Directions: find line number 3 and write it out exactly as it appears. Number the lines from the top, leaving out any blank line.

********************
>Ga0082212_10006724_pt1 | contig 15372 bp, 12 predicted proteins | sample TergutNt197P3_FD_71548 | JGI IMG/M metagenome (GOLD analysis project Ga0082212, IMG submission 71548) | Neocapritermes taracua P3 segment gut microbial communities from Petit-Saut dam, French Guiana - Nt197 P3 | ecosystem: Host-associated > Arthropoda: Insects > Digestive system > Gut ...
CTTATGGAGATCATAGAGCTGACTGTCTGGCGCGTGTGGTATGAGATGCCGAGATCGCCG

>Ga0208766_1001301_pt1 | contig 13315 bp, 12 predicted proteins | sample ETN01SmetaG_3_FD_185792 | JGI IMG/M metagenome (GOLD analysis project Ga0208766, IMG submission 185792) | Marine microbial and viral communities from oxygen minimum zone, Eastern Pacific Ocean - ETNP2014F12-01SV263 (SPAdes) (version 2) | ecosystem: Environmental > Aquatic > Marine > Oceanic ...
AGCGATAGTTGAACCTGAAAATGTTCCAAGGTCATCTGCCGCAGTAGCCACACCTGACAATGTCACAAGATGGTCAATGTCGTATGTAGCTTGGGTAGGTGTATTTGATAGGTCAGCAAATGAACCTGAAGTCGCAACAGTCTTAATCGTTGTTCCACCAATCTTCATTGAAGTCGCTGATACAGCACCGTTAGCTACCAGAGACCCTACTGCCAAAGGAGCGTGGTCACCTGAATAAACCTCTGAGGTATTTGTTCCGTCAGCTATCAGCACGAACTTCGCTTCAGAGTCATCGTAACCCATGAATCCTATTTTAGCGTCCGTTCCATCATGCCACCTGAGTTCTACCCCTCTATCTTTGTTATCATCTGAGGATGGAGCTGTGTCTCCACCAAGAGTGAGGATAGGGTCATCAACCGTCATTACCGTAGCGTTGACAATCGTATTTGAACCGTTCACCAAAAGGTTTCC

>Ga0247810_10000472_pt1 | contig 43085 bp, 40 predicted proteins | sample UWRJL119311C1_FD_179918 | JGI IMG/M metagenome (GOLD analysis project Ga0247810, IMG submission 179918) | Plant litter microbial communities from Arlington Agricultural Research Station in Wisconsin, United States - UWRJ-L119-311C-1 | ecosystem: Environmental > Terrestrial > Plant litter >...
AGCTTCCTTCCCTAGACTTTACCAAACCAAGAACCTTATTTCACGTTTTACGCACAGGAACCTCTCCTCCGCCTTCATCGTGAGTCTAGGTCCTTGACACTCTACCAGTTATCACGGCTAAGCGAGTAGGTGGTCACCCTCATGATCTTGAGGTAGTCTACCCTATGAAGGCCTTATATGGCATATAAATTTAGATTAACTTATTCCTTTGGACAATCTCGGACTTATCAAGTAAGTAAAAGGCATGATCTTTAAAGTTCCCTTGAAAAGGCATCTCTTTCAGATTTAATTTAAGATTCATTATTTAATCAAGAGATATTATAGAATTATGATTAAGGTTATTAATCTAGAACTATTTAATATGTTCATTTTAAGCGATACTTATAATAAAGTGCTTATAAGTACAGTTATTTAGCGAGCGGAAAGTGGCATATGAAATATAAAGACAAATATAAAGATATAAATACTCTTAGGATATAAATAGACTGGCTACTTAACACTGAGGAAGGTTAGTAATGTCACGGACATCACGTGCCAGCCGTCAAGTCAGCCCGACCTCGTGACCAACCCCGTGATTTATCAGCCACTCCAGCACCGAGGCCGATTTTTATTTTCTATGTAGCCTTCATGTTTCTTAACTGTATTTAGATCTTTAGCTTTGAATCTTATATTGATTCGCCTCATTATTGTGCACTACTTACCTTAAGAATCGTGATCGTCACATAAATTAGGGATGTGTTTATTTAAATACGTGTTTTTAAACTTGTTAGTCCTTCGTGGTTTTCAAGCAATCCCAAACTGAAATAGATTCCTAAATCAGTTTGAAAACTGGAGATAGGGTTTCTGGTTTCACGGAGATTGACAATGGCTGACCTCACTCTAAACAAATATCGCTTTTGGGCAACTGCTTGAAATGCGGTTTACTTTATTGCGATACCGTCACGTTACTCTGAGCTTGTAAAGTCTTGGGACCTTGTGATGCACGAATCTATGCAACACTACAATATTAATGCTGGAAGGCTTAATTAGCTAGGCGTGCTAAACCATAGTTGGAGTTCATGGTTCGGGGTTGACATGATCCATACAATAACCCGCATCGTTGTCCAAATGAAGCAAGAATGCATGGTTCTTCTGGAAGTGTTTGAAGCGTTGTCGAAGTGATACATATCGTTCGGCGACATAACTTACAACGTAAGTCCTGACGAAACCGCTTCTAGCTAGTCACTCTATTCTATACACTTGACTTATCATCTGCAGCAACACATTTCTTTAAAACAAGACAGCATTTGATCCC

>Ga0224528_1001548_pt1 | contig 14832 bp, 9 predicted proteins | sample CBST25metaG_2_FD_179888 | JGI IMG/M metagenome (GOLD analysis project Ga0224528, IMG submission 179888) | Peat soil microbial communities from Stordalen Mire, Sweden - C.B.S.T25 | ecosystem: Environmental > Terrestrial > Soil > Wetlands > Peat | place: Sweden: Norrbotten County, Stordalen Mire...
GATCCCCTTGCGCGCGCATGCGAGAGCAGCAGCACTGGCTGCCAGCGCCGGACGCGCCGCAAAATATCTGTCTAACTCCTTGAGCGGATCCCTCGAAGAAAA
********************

>Ga0208766_1001301_pt1 | contig 13315 bp, 12 predicted proteins | sample ETN01SmetaG_3_FD_185792 | JGI IMG/M metagenome (GOLD analysis project Ga0208766, IMG submission 185792) | Marine microbial and viral communities from oxygen minimum zone, Eastern Pacific Ocean - ETNP2014F12-01SV263 (SPAdes) (version 2) | ecosystem: Environmental > Aquatic > Marine > Oceanic ...